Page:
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Stephen “tWitch” Boss’ remembered as bright light during Grande Prairie visit

The Grande Prairie dance community is remembering Stephen ‘tWitch’ Boss and the impact he made on young dancers in the region following news of his death Tuesday. In 2017, the Ellen Show DJ/Producer and So You Think You Can Dance alumnus came to Grande Prairie as a guest of The Academy Grande Prairie, along with fellow SYTYCD performer Neptune.

Dance Director/Choreographer Carrie Robins says the time tWitch spent in the community was a bit of magic.

“Over the past couple of days all the posts that have been coming up continuing to describe him as this bright light. I can attest to it because he was that in our community,” Robins says. “He made us all feel like he was as grateful to be here as we were to have him here with us.”

During his time in Grande Prairie, he taught several hip-hop master classes to Academy dancers and dancers from the greater Grande Prairie community. He was also the keynote speaker for a gala event.

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“He shared his story about persevering and just was inspirational to all of us to hear what he had done in his dance career, and was able to have this really magnificent career from really humble beginnings,” explains Robins. “So it was just all-encompassing and a really wonderful weekend.”

During his visit, tWitch told that he enjoyed travelling to smaller communities like this one.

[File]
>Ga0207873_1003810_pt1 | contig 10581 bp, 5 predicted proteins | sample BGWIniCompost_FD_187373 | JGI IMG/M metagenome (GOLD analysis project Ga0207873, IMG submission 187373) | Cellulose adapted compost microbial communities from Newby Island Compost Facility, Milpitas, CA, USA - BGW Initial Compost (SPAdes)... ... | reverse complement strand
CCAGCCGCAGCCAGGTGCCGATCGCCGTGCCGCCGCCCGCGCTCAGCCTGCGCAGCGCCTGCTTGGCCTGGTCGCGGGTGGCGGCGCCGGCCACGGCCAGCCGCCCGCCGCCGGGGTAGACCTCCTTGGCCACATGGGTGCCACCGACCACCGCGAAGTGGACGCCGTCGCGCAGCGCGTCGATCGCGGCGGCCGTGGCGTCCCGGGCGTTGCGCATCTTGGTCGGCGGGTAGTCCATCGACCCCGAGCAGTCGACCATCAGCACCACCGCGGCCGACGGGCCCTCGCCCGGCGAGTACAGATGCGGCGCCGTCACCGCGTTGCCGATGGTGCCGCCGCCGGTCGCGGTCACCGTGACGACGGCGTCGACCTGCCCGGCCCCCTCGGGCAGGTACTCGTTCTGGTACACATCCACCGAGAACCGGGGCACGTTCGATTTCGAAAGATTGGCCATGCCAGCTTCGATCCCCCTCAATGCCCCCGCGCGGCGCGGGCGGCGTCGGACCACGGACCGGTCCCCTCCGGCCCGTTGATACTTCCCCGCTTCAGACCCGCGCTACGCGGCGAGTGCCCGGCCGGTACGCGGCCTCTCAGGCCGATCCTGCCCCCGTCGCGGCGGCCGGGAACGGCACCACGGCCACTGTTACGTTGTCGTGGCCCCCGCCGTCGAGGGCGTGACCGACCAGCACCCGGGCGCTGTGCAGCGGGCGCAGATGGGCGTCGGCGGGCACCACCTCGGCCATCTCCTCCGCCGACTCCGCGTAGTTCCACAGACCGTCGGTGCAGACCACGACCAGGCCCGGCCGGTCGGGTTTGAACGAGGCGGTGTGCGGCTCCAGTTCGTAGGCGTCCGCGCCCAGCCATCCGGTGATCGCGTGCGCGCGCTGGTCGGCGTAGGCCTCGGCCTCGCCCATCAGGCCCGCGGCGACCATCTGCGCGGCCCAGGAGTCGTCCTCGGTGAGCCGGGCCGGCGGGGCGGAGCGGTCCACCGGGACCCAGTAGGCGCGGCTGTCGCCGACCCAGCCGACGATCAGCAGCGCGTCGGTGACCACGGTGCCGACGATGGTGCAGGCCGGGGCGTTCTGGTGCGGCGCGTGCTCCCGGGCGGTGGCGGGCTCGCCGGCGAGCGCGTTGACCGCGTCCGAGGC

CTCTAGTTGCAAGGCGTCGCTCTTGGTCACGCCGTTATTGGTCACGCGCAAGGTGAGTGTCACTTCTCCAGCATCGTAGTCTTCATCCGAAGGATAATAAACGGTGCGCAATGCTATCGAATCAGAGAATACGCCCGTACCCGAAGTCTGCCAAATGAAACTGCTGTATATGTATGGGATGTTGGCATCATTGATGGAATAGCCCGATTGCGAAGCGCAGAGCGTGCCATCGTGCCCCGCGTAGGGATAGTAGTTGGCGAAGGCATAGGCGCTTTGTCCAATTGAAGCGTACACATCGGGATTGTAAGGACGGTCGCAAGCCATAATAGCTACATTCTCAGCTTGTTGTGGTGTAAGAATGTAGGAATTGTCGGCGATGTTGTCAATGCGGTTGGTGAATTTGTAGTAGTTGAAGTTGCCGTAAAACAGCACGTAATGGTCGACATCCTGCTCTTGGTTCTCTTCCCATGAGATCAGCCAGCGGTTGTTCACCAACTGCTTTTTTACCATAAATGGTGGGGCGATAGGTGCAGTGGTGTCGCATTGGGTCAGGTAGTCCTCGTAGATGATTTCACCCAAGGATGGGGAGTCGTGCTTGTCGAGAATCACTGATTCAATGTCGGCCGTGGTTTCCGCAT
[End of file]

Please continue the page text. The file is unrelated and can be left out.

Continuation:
“The art form of dance and the community of dance has given me so much in the direction of my life,” tWitch said. “It would be ridiculously selfish of me not to come back and do something like this.”

Robins says throughout the weekend the dancer met every person he talked to with a smile, signed every autograph, and never turned anyone away. She thinks having him come to Grande Prairie opened up a whole new world of dance.

“Hey, this guy who has a famous career in Los Angeles and all over the world is standing here in the city, and I think for kids in northern Alberta that is really important sometimes because it opens the door of ,’Hey! This is what a dance career could be.”

It’s reported the 40-year-old dancer’s death was ruled a suicide by the Los Angeles County Medical Examiner. Robins says it is a reminder to have conversations about mental health and not take for granted the fact we don’t always know what someone is struggling with on the inside. She believes the dance world has a reputation of being a safe and accepting space for youth.

“I actually saw a quote from tWitch saying, sometimes he doesn’t have the words to be able to express how he’s feeling, but that dance was a place that he 100 per cent of the time could express how he was feeling,” Robins says. “So I think at this moment in our time is a reminder to let dance continue to be that and also to not forget to open up the door and the conversations.”

She adds that, as an educator working with youth, it is a reminder to ask questions and always establish an understanding that it is okay to talk about whatever is going on, that there is help and support out there, and whatever is being felt at that point in time is a valid feeling.

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